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AUTO HISTORY

Motor Illustrator: Gerald McConnell

 September 1964 cover. Salesmen and mechanics from Ace motor look on as a man unveils a new pink car arriving on a car carrier.

September 1964 cover. Salesmen and mechanics from Ace motor look on as a man unveils a new pink car arriving on a car carrier.


Gerald Miller "Jerry" McConnell (May 17, 1931 — June 14, 2004) was an American illustrator best known for cover illustrations for Western genre paperback books. Born in East Orange, New Jersey, at age 18, he suffered from tuberculosis and was flat on his back for two years. It was during that time that he began to draw, making copies of National Geographic pictures. When he was well enough to venture out, a kindly neighbor took him to hear a lecture given by Frank J. Reilly (artist and educator who claimed he could teach a wooden Indian to paint — provided, of course, that the Indian wanted to learn) at the local woman's club. Once back on his feet, McConnell knew what he wanted to do and went on to study under Reilly and Dean Cornwell (illustrator under whom Reilly apprenticed) for five years at the Art Students League. It was also there he met his wife Jane Markey.

In 1953, claiming Norman Rockwell as an early influencer, he sold his first book cover illustration to Pocket Books. As much as he might have wanted to go it on his own, by 1955, he was working in the art department of the Albin Company (electrical contracting). But that didn't last long. Soon he was drawing two to three cover illustrations a week, amounting to thousands in his lifetime. Among the Western paperbacks he illustrated were: To Still the Guns; The Masked Gun; Apache Kid; The Relentless Rider; Gunsmoke Vengeance; Tumbleweed Trigger; Rocky Pass; The Shotgunner; Hell Canyon; Smoky Pass; Rogue's Rendezvous; Fort Suicide; and many, many others. There were paperbacks from other genres, as well, including such titles as: Bloody Jungle; Tidal Wave; Come Walk with Love; The Ultimate Weapon; The Green Brain; and The Saint Cleans Up. It's astonishing that he had time for anything other than book illustrations but McConnell also did magazine illustrations for New Home, Bowling, Columbia, Jack and Jill, Bell Telephone, and MoToR (1959 to 1964).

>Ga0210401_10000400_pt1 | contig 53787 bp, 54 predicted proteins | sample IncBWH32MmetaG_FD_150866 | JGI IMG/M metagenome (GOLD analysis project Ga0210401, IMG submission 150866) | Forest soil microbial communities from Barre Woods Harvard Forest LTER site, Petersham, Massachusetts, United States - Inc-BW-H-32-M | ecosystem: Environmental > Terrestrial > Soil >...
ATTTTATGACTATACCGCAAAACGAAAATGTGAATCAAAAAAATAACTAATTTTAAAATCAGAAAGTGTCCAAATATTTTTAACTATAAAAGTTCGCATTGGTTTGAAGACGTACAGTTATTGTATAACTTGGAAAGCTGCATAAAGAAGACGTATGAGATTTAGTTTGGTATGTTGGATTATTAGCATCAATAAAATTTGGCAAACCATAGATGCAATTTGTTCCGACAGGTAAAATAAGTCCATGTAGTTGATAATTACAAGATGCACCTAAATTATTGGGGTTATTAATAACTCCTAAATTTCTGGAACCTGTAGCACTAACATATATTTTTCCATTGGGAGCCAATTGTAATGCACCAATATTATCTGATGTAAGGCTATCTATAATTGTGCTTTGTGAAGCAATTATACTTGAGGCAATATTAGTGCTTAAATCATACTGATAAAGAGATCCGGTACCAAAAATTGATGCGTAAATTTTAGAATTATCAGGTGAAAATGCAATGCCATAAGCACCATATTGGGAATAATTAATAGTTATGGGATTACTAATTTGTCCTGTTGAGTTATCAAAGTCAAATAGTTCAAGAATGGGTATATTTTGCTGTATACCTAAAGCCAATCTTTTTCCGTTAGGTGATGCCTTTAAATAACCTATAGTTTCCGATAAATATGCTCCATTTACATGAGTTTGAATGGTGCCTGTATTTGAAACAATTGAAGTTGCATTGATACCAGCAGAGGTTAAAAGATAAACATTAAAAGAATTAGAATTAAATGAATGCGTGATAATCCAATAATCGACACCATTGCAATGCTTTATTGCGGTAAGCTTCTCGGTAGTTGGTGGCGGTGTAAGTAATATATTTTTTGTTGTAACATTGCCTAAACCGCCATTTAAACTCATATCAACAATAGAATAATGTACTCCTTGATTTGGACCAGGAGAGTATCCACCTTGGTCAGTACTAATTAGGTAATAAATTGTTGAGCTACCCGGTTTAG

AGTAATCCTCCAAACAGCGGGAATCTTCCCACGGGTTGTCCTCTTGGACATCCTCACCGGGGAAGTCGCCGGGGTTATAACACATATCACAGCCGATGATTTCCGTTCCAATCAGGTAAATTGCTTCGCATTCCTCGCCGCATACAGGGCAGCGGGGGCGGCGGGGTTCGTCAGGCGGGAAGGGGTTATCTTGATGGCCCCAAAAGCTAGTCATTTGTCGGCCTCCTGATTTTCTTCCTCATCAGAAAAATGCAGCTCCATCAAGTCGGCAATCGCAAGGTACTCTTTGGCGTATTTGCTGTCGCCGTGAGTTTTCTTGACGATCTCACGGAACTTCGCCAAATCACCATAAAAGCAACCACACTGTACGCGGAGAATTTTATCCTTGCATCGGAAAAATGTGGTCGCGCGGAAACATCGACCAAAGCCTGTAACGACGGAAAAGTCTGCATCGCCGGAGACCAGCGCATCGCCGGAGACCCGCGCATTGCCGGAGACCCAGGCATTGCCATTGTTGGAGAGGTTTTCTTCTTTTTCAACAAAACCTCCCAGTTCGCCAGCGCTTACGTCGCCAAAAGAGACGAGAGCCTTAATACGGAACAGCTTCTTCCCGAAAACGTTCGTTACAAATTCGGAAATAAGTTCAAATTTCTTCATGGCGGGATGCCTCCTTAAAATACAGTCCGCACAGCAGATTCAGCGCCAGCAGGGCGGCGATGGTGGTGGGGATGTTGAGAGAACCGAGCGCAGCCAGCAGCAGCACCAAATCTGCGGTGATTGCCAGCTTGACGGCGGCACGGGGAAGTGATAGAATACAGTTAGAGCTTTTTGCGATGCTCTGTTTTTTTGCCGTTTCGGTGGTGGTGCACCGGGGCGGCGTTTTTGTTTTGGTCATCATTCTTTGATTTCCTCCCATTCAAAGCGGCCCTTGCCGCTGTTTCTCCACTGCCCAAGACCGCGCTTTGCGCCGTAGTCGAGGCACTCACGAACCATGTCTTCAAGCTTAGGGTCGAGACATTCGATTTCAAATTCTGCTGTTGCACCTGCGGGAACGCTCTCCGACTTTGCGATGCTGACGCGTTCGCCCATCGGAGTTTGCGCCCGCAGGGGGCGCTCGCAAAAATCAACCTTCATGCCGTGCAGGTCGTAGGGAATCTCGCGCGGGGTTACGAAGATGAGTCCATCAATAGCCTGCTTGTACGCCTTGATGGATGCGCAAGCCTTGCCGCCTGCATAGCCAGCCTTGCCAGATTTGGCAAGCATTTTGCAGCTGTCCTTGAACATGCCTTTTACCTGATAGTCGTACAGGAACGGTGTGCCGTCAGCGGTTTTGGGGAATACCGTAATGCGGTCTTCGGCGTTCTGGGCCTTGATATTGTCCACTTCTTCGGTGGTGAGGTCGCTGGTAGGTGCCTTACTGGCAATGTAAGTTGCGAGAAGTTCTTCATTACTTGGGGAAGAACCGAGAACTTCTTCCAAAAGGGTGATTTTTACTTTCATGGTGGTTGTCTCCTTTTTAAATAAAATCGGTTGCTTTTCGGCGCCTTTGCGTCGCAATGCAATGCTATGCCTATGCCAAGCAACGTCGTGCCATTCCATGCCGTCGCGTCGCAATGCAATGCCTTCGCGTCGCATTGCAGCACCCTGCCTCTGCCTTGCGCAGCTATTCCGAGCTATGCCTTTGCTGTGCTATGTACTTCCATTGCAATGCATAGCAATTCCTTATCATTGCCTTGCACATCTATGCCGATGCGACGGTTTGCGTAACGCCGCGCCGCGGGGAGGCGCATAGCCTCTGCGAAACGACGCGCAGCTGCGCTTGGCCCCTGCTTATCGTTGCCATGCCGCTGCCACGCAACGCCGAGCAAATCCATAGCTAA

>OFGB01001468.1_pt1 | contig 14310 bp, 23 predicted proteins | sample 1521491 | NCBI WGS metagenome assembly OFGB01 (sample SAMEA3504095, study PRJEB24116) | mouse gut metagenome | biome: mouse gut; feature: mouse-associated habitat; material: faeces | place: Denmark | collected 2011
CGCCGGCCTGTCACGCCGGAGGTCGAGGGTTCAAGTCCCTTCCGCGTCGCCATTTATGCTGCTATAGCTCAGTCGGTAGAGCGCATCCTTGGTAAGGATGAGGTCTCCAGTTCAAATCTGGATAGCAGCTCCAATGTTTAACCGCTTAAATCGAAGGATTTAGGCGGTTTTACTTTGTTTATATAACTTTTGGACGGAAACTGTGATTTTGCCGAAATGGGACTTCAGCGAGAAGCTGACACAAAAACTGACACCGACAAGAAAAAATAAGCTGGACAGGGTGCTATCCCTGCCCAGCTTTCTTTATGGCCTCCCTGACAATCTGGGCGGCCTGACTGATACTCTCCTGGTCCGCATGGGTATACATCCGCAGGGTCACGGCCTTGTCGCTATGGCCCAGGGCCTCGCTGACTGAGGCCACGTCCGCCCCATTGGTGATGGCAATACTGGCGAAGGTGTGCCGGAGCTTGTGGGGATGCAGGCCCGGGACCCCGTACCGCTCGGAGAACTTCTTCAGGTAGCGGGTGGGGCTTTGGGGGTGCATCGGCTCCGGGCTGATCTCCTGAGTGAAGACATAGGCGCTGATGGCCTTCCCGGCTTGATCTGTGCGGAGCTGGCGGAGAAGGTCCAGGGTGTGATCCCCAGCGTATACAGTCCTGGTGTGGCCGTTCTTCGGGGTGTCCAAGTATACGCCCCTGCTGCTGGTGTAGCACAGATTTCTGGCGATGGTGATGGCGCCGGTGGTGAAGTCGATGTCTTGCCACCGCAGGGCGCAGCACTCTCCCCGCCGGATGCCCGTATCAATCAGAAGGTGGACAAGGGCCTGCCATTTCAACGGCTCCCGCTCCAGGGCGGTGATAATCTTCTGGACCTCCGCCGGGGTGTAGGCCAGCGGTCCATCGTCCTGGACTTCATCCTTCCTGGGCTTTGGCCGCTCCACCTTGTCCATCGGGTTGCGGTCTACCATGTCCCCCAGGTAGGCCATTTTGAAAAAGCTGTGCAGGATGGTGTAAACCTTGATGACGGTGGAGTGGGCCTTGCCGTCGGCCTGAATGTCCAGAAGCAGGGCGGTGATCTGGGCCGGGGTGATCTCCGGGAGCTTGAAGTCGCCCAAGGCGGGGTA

He found time, as well, to work in advertising. In 1967, when the AT & T art director wanted something different for an ad, McConnell thought he knew just the thing. He built an assemblage, a three-dimensional collage of materials. That same year, he wrote and illustrated a book, Assemblages. Three-Dimensional Picture Making. Thereafter, he designed and built assemblages (and photographer Cosimo Scianna shot them) for Newsweek covers ( November 10, 1980 and December 14, 1981), book covers, etc. He founded a studio, PropArt, to build ultra-realistic miniature sets for film and advertising, special events, and galleries. He made cityscapes that were used for Absolut vodka ads and a faux lake for a stereo ad that ran in Playboy. In addition, he and his photographer earned a Gold Clio award for their work on an intricate mummy construction.

McConnell taught at Pratt Institute, 1977-78, and, along with Tad Crawford (author, attorney, and advocate for artists' rights), taught a class on art law and business at Pratt-Phoenix, 1978-79. He is credited, again in collaboration with Crawford, with working to improve copyright protections for visual artists.

As President, publisher and owner of Madison Square Press, a small art book firm working in conjunction with the Society of Illustrators, McConnell was proudest of two titles, The Illustrator in America, 1880-1980, and The Advertising Art of Norman Rockwell.

McConnell, in 1969, was a founding member of the Graphic Artists Guild and, took an active leadership role with the Guild in the seventies and eighties. His association with the Society of Illustrators was long and rich. A member since 1962, he served on the Board of Directors and the Executive Committee for many decades and edited a number of their Annual Books. In 1981, he won their Hamilton King Award for his pencil drawing of Grand Central Terminal. McConnell's service extended, as well, to the Frank Reilly School of Art, where he was trustee and member of the board of directors.

He won numerous certificates and awards and exhibited his work at museums, galleries, and other venues in New York, Connecticut, Ohio, Washington, D.C., and elsewhere.

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